The emergency department is divided into a cubicles area, an observation area and a resuscitation bay. The cubicles area is used for more acute and localized cases such as fractures, lacerations, abscesses and acute abdominal pain. The observation area is used for complex cases, such as altered level of consciousness, respiratory concerns or cardiac monitoring, where the patient may be monitored for a long period. The resuscitation bay is used for major trauma, procedural sedation and critical care. In this study, the use of scribes was only evaluated in the cubicles area, because this tends to be where the hospital has the largest patient volumes. This setup helped control for any bias that could arise if certain physicians spent more of their shifts in the lower volume observation area. Because scribes were only allocated to evening shifts, only evening shifts were considered in non-scribe performance metrics.
Because we sought to evaluate the real-world implementation of scribes, who were contracted for a certain number of hours per week, more shifts had scribes than did not. However, we ensured that each physician worked shifts with and without scribes during the study period. Any shifts with or without scribes that had low patient volume were removed from analysis. Low patient volume was defined as more than 1 hour without new patients to see, excluding the final hour of a shift.
Physician performance data and analysis
Hospital records were used to extract physician work hours and numbers of patients seen by each physician during each shift to calculate patients per hour per physician for each shift. The mean number of patients seen per hour was determined for each physician during shifts with and without a scribe.
We used Stata version 14.2 I/C for data analysis. Significance was set at p < 0.05. All analyses were performed by 2 blinded researchers. Two-tailed paired-sample t tests were used to compare number of patients seen per hour within physicians based on presence or absence of a scribe. To determine whether the number of patients seen per hour during nonscribe shifts was biased because of ongoing scribe use during the study period, we performed a sensitivity analysis on available hospital data from January 2014 to April 2014, when no scribes were used. Metrics from 18 of the 22 physicians in the study were available for this period, and these values were compared with the 2015 metrics for shifts without a scribe using a 2-tailed paired-sample t test.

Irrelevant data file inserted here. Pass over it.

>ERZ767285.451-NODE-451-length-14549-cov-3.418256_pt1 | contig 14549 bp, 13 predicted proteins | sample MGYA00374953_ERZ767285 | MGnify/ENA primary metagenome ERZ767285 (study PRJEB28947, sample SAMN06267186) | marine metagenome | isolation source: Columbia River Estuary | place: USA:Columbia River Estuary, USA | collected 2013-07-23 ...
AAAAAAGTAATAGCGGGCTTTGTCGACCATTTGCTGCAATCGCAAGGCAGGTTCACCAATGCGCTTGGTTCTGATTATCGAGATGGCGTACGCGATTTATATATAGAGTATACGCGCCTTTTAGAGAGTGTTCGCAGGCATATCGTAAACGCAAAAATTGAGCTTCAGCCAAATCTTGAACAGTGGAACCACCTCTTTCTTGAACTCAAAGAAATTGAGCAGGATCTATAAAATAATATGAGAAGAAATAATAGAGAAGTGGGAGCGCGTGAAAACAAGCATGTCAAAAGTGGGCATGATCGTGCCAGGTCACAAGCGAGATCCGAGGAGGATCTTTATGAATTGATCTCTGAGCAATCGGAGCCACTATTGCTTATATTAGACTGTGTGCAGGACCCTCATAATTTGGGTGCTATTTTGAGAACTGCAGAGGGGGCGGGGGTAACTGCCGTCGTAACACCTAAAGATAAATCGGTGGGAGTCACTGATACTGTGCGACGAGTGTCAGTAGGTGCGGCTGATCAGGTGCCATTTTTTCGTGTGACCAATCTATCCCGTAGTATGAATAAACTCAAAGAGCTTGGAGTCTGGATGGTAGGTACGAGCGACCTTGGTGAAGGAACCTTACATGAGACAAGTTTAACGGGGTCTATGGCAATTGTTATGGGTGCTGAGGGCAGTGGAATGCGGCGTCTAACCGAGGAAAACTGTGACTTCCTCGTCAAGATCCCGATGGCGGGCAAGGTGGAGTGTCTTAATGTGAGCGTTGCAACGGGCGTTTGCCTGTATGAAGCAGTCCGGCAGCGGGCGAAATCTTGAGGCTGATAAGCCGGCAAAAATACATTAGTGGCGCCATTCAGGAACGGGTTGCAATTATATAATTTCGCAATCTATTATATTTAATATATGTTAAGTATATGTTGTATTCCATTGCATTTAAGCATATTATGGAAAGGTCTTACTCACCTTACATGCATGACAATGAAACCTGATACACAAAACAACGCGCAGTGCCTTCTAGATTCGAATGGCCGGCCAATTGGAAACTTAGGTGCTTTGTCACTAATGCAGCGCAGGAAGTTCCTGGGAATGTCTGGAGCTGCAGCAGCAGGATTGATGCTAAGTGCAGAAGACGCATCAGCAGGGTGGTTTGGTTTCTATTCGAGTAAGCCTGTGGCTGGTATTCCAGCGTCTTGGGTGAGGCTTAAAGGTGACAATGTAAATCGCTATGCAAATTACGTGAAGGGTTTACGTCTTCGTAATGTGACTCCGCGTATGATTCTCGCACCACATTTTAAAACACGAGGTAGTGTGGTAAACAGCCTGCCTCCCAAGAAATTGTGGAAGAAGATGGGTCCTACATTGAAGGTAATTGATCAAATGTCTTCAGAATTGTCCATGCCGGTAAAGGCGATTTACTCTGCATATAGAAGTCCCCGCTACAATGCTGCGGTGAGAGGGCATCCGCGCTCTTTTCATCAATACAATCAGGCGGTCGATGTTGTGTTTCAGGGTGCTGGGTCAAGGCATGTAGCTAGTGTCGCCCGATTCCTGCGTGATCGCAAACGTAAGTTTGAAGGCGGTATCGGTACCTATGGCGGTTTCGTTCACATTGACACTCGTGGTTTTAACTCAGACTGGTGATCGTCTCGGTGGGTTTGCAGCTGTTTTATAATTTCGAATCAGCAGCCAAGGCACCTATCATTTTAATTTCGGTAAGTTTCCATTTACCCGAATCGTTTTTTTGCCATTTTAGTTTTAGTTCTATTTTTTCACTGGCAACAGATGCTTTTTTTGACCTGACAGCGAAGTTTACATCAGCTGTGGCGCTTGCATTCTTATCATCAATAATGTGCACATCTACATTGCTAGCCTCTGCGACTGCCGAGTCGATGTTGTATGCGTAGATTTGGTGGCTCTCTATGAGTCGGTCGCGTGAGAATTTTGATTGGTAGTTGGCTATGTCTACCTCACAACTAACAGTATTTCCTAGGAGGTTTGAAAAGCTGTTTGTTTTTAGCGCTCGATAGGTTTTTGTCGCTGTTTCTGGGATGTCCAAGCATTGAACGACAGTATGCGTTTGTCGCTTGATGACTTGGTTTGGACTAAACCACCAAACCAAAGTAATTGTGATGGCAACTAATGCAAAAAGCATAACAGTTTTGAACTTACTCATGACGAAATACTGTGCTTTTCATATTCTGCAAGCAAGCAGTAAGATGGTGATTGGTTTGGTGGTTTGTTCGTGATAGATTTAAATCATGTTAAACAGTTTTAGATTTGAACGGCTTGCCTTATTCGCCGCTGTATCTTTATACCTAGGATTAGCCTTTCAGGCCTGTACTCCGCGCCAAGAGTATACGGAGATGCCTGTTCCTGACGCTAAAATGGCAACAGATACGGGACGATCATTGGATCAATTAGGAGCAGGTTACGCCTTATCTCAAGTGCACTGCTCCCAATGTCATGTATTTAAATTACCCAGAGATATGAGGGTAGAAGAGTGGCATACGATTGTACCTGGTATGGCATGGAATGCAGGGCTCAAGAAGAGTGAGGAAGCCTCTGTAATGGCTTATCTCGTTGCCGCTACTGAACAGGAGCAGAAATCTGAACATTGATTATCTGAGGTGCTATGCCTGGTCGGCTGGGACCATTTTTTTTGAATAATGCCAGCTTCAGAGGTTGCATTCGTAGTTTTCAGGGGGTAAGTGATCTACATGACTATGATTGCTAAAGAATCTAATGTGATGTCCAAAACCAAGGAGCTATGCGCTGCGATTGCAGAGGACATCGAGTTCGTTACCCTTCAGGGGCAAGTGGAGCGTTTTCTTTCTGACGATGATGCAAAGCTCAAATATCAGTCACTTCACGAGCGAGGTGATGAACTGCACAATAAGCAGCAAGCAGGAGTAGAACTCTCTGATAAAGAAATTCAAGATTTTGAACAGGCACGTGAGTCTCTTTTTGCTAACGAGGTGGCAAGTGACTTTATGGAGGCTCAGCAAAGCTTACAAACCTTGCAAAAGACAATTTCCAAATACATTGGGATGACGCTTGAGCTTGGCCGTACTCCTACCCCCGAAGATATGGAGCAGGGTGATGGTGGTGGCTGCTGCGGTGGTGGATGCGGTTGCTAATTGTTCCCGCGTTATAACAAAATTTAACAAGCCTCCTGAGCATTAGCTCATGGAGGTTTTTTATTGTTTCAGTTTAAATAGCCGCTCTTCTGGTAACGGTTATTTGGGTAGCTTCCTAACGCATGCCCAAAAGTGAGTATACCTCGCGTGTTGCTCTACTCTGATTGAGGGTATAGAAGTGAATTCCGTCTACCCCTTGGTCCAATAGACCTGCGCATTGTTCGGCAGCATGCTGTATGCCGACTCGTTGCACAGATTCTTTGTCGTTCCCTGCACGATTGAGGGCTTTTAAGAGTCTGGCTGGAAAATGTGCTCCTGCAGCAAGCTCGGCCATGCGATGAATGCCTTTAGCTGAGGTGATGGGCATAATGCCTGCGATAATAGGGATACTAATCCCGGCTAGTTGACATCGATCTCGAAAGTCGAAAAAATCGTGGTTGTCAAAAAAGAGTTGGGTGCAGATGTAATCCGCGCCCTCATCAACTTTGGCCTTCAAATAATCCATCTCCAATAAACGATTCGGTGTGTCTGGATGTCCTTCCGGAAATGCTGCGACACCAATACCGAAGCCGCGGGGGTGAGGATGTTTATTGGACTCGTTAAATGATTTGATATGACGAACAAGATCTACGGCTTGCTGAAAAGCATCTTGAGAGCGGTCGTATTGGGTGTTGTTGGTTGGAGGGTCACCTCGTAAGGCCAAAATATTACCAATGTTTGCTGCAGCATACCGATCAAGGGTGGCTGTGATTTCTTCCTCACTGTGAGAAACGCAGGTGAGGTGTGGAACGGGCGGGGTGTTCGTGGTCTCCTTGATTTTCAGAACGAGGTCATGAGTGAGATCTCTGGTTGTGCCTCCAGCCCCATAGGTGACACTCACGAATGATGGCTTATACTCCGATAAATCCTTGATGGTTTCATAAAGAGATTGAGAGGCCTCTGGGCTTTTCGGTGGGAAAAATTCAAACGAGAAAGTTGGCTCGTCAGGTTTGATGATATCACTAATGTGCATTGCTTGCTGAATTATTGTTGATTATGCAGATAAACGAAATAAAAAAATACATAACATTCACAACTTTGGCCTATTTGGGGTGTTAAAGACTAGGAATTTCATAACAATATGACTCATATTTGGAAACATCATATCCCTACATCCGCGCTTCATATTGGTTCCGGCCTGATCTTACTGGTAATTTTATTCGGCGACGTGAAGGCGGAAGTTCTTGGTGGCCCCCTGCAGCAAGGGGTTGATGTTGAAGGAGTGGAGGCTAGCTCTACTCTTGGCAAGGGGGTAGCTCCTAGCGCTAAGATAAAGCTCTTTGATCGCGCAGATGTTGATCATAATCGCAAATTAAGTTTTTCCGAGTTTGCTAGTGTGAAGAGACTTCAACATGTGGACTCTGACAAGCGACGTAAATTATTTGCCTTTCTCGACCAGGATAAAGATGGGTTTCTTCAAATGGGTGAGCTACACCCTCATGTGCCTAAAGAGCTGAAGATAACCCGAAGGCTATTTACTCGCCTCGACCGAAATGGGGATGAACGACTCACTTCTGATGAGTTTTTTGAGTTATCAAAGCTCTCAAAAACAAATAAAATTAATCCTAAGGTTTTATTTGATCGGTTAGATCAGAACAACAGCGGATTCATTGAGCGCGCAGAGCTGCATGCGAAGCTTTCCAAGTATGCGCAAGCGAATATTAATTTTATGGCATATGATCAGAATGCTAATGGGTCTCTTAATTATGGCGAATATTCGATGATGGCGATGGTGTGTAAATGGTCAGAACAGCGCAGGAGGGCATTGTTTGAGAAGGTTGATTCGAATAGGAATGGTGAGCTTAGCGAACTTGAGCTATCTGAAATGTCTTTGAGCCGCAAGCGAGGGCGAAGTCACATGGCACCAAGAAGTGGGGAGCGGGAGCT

In addition, we conducted a hypothetical cost-analysis, whereby the cost of using a scribe was contrasted with the revenue generated by the physician. This was based on typical physician billing codes and normal billings at our centre. Patient or physician feedback was not formally obtained as part of the study.
Ethics approval for this study was obtained from the Queensway- Carleton Hospital. The manuscript was prepared in accordance with the SQUIRE statement for quality improvement studies.6
Twenty-two emergency physicians (Table 1) volunteered to participate in this community-based study and had shifts both with and without a scribe during the 4-month study period. We documented a total of 463.0 physician-hours (61 shifts) without use of a scribe, and 693.75 physician-hours (97 shifts) with a scribe. Because this study included only 8-hour evening shifts, physicians typically worked 2–3 shifts without a scribe and 4–6 shifts with a scribe during the course of the study. Only 1 shift without a scribe was deemed to be of low-patient volume shift and removed from consideration. No shifts with a scribe were low patient volume. Post-hoc analysis showed that the elimination of this single shift from consideration did not influence the final results.